The 101 on this ubiquitous modern material
Polyethylene is by far the most common type of consumer plastic, and is used in many everyday materials. It is a thermoplastic product, meaning that it can be melted into a liquid and then cooled back into a solid, many times over. Different processing conditions give rise to different grades of polyethylene that can be used for very different purposes—from flexible cling wrap on the one end of the spectrum, to hard bollard post covers on the other.
One of the most attractive properties of polyethylene is its durability. It is resistant to fading and chipping, while also being impervious to many chemical substances, such as acids and caustic solutions. Polyethylene is an excellent electrical insulator. It retains its properties in extremely cold conditions, but can be melted at high temperatures.
Polyethylene plastic: a Carbon-Hydrogen molecule
Molecular structure and general properties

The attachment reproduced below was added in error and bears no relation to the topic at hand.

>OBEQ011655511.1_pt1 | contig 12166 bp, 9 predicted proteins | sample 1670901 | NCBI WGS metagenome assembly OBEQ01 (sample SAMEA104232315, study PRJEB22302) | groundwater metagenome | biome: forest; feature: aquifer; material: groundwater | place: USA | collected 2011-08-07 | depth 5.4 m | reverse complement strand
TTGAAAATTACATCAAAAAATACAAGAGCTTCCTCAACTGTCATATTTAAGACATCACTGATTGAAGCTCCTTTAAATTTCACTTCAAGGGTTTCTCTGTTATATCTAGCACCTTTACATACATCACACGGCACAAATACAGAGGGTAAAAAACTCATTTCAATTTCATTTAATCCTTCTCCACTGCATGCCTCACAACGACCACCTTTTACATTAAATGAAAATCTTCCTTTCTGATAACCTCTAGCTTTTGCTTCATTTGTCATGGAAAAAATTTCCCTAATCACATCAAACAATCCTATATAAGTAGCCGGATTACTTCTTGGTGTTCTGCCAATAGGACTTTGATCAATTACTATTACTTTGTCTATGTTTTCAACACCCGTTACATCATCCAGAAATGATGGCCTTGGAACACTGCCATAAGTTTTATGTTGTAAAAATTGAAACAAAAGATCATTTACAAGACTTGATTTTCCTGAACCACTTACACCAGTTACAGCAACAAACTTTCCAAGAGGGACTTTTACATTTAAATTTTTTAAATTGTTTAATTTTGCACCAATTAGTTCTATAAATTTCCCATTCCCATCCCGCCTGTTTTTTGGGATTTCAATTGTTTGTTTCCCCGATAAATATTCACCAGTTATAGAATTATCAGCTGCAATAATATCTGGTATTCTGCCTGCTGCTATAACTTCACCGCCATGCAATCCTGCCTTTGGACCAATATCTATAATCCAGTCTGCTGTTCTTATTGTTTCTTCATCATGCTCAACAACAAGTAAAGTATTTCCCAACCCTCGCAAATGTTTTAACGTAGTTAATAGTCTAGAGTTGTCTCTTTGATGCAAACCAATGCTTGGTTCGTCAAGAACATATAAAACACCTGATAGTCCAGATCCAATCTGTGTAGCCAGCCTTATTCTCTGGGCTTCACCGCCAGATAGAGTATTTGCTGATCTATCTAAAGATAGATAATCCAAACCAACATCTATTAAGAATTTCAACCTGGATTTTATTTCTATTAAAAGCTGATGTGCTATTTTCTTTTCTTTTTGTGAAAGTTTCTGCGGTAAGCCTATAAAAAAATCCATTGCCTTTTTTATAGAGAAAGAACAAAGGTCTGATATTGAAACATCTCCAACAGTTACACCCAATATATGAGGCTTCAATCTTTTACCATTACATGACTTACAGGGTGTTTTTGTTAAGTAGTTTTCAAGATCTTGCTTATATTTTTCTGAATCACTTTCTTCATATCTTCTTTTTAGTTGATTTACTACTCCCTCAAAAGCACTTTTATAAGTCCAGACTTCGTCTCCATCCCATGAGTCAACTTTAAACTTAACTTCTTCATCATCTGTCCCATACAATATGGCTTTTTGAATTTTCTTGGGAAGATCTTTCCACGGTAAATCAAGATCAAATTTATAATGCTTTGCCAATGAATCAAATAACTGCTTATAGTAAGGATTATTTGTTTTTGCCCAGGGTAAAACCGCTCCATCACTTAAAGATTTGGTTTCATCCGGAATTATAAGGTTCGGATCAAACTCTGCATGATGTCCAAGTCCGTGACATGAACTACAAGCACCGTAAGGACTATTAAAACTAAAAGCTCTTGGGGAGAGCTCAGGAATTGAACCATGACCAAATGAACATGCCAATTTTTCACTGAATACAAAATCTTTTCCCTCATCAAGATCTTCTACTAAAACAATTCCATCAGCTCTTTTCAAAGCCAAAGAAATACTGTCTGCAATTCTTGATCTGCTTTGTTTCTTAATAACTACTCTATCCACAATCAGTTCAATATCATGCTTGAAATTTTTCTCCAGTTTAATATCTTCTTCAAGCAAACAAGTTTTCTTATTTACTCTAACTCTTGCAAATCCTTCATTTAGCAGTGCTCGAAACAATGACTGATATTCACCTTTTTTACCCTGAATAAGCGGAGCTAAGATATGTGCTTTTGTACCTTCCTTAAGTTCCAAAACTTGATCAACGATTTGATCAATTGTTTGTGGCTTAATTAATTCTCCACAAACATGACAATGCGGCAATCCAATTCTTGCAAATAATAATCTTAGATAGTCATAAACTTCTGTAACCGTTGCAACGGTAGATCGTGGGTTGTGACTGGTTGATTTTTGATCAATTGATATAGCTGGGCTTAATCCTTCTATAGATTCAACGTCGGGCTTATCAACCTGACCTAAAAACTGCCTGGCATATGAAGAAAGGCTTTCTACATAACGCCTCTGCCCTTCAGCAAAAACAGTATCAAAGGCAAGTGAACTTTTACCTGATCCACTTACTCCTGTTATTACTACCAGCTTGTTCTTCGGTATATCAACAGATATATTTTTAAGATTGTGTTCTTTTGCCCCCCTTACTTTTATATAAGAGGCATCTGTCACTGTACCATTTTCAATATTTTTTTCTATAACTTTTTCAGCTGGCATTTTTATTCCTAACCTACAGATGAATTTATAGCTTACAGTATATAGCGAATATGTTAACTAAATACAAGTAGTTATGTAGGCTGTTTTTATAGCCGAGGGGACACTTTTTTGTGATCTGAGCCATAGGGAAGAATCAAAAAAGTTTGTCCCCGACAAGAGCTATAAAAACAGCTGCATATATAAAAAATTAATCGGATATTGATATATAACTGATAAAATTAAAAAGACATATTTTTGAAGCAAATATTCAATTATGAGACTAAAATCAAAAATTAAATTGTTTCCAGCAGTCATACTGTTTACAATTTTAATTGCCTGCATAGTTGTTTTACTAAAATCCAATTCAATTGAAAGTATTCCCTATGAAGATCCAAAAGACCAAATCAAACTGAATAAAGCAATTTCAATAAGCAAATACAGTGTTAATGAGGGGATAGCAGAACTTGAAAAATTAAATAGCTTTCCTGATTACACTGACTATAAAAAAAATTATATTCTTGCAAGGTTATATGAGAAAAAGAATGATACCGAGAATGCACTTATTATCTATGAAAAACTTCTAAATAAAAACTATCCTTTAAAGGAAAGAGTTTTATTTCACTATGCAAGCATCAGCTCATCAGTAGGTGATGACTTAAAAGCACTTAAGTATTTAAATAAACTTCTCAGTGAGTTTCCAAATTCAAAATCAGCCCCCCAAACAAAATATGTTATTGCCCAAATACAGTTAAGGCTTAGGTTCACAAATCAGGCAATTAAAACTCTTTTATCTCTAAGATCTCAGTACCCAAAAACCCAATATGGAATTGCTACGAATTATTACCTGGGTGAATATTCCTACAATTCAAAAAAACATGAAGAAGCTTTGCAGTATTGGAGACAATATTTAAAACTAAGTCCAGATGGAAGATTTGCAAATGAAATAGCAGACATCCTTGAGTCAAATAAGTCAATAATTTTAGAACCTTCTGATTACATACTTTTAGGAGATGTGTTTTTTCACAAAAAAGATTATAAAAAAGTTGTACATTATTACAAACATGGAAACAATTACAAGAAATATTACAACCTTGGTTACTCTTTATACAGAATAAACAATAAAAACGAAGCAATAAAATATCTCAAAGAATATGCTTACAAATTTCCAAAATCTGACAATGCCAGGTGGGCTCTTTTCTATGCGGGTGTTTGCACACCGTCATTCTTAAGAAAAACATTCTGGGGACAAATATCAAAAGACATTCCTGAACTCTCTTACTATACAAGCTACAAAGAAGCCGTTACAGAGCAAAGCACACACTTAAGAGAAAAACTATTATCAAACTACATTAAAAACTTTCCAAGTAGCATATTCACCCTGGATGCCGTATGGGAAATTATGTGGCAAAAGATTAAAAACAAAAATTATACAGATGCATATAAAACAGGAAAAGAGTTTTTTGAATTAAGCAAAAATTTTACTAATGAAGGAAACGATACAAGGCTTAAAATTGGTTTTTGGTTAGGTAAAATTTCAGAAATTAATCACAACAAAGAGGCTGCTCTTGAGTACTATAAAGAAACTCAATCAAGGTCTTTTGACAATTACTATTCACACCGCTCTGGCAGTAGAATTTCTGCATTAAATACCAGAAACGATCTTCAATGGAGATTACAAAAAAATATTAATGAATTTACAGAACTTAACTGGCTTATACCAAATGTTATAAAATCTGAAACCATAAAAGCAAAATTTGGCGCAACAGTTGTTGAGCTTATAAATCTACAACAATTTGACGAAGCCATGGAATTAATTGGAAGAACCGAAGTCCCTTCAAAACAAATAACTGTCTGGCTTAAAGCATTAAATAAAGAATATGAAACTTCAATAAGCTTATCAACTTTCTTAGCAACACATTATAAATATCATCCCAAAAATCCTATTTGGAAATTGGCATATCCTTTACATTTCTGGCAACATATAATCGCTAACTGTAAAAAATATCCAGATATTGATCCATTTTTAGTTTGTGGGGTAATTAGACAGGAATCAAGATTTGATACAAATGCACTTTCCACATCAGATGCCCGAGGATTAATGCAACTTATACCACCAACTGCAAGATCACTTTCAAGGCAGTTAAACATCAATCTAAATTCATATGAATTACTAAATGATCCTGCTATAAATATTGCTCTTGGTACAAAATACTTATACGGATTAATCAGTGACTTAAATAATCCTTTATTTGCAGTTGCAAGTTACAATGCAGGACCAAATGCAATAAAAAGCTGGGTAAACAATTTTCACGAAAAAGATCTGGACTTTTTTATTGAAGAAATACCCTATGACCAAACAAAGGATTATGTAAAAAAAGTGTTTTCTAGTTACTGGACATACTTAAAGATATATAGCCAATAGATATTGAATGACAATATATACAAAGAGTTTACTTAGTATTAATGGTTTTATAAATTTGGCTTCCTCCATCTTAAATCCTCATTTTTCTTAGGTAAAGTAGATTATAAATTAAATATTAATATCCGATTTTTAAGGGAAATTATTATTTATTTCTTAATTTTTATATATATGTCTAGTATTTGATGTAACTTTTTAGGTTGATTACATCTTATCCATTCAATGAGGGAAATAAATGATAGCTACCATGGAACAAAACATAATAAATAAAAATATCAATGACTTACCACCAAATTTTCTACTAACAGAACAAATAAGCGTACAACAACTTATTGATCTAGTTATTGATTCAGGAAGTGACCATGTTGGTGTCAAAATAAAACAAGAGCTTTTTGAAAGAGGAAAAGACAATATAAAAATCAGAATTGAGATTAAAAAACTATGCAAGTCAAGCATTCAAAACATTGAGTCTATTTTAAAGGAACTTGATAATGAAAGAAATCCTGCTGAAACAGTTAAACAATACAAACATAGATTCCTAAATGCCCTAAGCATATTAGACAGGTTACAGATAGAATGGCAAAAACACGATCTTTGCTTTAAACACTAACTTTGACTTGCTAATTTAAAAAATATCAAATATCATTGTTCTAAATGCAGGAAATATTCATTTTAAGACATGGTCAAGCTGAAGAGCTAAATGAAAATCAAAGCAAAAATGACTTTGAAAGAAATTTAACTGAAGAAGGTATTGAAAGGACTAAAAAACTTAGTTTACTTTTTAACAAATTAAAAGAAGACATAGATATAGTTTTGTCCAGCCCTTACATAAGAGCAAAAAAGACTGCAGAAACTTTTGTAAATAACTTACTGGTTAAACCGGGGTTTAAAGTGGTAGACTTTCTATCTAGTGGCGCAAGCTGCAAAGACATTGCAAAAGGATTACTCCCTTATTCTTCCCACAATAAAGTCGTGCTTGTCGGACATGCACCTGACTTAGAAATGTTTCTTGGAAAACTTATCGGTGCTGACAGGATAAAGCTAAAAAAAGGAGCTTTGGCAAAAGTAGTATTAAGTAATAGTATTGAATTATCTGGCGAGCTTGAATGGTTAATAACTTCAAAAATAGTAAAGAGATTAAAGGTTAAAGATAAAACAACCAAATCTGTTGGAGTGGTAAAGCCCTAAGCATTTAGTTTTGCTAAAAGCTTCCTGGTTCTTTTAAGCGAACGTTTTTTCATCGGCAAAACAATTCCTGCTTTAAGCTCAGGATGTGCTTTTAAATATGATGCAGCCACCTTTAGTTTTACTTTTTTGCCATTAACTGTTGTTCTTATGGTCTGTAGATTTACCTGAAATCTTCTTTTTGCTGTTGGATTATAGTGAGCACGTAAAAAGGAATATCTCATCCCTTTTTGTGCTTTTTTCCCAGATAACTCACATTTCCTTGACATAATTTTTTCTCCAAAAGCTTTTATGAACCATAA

Polyethylene consists of hydrocarbon chains with the most basic component being the ethylene molecule, consisting of 2 carbon and 4 hydrogen atoms. When ethylene molecules are combined together in straight or branched chains, polyethylene is formed. This process involves splitting the double bond between the 2 carbon atoms and creating a free radical to join to the next ethylene molecule. The macromolecules are not covalently joined, but are held together in a crystalline structure through intermolecular forces. The lower the number of side branches, the lower the crystallinity and hence the higher the density as can be observed in the differing properties for differing types of polyethylene.